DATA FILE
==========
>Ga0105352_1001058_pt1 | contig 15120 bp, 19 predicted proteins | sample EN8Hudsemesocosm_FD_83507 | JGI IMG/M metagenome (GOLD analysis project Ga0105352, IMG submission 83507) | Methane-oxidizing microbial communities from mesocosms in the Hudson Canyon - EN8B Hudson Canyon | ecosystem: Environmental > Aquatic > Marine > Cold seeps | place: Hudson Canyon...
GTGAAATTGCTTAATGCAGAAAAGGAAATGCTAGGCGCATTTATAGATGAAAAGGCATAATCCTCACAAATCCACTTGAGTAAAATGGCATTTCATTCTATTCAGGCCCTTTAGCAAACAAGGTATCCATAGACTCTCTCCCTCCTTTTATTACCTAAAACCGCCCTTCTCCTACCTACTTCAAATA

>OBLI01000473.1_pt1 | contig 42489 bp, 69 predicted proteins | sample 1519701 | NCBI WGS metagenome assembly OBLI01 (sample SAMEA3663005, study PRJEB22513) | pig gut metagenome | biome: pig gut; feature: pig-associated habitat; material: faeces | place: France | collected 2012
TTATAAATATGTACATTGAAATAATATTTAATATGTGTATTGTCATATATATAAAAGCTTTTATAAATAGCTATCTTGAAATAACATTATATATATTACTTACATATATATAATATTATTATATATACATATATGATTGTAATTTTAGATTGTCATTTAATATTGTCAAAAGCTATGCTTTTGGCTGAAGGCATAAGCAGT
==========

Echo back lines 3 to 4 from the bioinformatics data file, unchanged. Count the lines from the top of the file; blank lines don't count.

>OBLI01000473.1_pt1 | contig 42489 bp, 69 predicted proteins | sample 1519701 | NCBI WGS metagenome assembly OBLI01 (sample SAMEA3663005, study PRJEB22513) | pig gut metagenome | biome: pig gut; feature: pig-associated habitat; material: faeces | place: France | collected 2012
TTATAAATATGTACATTGAAATAATATTTAATATGTGTATTGTCATATATATAAAAGCTTTTATAAATAGCTATCTTGAAATAACATTATATATATTACTTACATATATATAATATTATTATATATACATATATGATTGTAATTTTAGATTGTCATTTAATATTGTCAAAAGCTATGCTTTTGGCTGAAGGCATAAGCAGT